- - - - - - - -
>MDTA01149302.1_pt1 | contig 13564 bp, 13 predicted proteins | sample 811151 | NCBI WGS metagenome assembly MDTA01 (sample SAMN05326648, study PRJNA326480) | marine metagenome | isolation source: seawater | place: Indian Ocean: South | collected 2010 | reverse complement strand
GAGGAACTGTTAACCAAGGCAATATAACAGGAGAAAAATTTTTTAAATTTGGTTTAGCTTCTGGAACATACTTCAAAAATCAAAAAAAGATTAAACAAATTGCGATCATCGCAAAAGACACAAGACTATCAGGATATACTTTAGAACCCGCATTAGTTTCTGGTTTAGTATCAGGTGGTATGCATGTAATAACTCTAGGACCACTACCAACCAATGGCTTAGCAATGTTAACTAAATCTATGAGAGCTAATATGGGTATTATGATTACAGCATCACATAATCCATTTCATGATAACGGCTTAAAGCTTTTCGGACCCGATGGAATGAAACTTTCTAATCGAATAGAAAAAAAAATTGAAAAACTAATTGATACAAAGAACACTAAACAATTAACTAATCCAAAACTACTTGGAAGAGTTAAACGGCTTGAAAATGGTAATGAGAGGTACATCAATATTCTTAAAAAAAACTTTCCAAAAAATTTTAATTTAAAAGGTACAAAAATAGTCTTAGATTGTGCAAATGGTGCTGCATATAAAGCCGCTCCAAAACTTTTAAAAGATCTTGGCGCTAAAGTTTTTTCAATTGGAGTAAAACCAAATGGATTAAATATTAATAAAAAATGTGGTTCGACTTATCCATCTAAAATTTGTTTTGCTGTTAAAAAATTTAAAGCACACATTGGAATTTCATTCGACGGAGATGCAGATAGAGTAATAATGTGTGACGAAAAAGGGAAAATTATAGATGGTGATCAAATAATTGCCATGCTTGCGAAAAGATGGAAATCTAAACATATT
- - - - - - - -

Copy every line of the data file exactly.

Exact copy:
>MDTA01149302.1_pt1 | contig 13564 bp, 13 predicted proteins | sample 811151 | NCBI WGS metagenome assembly MDTA01 (sample SAMN05326648, study PRJNA326480) | marine metagenome | isolation source: seawater | place: Indian Ocean: South | collected 2010 | reverse complement strand
GAGGAACTGTTAACCAAGGCAATATAACAGGAGAAAAATTTTTTAAATTTGGTTTAGCTTCTGGAACATACTTCAAAAATCAAAAAAAGATTAAACAAATTGCGATCATCGCAAAAGACACAAGACTATCAGGATATACTTTAGAACCCGCATTAGTTTCTGGTTTAGTATCAGGTGGTATGCATGTAATAACTCTAGGACCACTACCAACCAATGGCTTAGCAATGTTAACTAAATCTATGAGAGCTAATATGGGTATTATGATTACAGCATCACATAATCCATTTCATGATAACGGCTTAAAGCTTTTCGGACCCGATGGAATGAAACTTTCTAATCGAATAGAAAAAAAAATTGAAAAACTAATTGATACAAAGAACACTAAACAATTAACTAATCCAAAACTACTTGGAAGAGTTAAACGGCTTGAAAATGGTAATGAGAGGTACATCAATATTCTTAAAAAAAACTTTCCAAAAAATTTTAATTTAAAAGGTACAAAAATAGTCTTAGATTGTGCAAATGGTGCTGCATATAAAGCCGCTCCAAAACTTTTAAAAGATCTTGGCGCTAAAGTTTTTTCAATTGGAGTAAAACCAAATGGATTAAATATTAATAAAAAATGTGGTTCGACTTATCCATCTAAAATTTGTTTTGCTGTTAAAAAATTTAAAGCACACATTGGAATTTCATTCGACGGAGATGCAGATAGAGTAATAATGTGTGACGAAAAAGGGAAAATTATAGATGGTGATCAAATAATTGCCATGCTTGCGAAAAGATGGAAATCTAAACATATT